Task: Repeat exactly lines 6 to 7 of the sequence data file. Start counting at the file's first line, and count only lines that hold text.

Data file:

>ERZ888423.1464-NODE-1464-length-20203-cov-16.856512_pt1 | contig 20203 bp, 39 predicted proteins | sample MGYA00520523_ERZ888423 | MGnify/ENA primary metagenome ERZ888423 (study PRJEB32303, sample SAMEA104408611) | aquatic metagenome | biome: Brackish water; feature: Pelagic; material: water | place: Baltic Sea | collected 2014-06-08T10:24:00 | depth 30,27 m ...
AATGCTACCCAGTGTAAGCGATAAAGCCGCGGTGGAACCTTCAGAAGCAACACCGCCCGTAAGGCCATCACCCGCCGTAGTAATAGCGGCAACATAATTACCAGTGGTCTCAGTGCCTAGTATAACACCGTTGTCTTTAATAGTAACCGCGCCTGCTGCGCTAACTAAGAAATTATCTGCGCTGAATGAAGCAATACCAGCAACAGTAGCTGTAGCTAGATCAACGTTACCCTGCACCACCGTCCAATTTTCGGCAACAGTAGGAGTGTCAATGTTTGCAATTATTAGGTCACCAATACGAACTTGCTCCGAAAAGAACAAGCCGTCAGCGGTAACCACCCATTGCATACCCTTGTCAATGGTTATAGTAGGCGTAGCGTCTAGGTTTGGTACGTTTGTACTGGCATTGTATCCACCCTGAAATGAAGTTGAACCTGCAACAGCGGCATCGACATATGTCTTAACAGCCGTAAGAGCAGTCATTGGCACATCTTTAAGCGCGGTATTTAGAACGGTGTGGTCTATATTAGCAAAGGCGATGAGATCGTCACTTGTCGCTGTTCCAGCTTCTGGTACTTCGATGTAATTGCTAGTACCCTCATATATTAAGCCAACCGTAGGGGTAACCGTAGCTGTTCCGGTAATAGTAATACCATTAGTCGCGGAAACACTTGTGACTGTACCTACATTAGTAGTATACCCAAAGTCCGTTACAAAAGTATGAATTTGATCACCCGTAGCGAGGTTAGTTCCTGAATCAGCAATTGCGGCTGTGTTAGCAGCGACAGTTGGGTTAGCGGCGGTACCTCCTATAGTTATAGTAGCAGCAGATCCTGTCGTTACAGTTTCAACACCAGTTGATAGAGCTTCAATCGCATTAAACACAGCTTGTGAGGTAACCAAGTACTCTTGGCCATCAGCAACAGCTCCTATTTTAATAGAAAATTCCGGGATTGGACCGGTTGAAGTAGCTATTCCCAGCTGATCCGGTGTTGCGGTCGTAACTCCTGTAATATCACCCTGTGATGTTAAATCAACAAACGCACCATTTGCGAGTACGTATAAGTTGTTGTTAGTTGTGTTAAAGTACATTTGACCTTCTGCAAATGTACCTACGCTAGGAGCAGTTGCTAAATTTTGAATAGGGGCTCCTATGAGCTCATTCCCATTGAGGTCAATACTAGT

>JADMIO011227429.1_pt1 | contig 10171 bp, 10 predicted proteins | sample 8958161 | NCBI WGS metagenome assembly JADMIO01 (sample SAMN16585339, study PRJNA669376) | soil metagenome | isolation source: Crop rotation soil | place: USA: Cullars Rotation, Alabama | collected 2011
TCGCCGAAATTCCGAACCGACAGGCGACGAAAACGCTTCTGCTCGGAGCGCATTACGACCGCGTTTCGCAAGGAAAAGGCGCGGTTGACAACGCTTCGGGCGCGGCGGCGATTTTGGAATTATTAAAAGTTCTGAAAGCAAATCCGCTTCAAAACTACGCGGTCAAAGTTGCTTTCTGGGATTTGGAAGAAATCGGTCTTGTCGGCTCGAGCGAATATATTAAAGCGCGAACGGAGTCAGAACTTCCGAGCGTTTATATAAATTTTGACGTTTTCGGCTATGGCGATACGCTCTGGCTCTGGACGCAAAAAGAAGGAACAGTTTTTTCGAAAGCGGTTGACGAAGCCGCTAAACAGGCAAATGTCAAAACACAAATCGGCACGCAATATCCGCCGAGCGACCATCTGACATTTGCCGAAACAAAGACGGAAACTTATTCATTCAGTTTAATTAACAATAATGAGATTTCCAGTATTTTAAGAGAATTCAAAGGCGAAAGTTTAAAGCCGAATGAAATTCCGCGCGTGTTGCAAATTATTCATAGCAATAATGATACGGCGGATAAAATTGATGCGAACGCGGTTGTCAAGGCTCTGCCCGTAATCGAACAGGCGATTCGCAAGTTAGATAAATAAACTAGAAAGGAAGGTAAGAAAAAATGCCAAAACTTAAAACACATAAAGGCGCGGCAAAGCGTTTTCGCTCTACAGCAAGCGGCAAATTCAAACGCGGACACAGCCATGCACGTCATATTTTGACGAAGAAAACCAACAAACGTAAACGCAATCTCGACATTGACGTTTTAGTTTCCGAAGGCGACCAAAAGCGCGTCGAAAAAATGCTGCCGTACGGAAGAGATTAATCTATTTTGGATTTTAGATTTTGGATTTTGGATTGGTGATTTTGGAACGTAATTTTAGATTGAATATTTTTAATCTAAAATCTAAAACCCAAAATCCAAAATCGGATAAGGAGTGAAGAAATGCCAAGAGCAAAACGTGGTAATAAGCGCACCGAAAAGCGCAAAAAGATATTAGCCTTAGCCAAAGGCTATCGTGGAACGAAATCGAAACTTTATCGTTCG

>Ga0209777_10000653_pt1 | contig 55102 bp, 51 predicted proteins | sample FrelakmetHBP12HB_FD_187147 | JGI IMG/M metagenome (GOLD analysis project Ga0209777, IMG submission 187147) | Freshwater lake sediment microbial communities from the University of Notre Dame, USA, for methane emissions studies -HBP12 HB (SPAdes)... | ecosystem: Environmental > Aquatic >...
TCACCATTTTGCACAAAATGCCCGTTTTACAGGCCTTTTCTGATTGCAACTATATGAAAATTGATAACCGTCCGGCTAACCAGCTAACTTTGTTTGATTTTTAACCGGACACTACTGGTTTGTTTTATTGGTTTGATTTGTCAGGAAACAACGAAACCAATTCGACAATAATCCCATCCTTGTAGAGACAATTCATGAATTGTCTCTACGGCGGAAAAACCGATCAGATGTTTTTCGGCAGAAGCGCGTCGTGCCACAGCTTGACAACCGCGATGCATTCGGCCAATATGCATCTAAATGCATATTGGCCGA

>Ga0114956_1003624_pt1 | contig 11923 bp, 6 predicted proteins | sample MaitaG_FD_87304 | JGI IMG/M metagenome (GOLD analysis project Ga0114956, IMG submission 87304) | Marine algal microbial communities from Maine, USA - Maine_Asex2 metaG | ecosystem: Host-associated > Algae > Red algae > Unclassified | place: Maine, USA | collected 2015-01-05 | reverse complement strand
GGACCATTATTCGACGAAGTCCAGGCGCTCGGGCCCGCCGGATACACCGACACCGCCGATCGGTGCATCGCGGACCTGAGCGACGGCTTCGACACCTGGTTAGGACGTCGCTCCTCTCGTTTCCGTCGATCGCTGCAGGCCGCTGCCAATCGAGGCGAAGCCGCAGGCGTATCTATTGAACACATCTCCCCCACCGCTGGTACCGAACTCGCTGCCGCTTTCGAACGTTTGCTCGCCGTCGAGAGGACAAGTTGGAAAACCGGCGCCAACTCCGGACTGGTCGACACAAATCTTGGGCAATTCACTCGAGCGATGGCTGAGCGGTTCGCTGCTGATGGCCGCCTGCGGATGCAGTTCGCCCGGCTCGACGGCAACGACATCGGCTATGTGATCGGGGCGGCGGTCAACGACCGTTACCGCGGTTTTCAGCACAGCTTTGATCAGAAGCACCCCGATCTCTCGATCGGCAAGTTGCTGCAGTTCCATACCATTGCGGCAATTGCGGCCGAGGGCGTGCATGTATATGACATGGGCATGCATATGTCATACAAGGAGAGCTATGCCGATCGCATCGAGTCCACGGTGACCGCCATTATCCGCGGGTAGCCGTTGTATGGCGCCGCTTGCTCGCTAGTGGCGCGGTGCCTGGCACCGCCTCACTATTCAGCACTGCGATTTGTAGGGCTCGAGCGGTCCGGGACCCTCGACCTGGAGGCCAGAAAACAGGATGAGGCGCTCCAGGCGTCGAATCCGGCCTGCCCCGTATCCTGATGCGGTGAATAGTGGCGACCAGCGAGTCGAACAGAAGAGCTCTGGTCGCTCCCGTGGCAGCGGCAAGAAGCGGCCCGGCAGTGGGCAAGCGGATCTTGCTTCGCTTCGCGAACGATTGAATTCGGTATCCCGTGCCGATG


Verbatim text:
TCACCATTTTGCACAAAATGCCCGTTTTACAGGCCTTTTCTGATTGCAACTATATGAAAATTGATAACCGTCCGGCTAACCAGCTAACTTTGTTTGATTTTTAACCGGACACTACTGGTTTGTTTTATTGGTTTGATTTGTCAGGAAACAACGAAACCAATTCGACAATAATCCCATCCTTGTAGAGACAATTCATGAATTGTCTCTACGGCGGAAAAACCGATCAGATGTTTTTCGGCAGAAGCGCGTCGTGCCACAGCTTGACAACCGCGATGCATTCGGCCAATATGCATCTAAATGCATATTGGCCGA

>Ga0114956_1003624_pt1 | contig 11923 bp, 6 predicted proteins | sample MaitaG_FD_87304 | JGI IMG/M metagenome (GOLD analysis project Ga0114956, IMG submission 87304) | Marine algal microbial communities from Maine, USA - Maine_Asex2 metaG | ecosystem: Host-associated > Algae > Red algae > Unclassified | place: Maine, USA | collected 2015-01-05 | reverse complement strand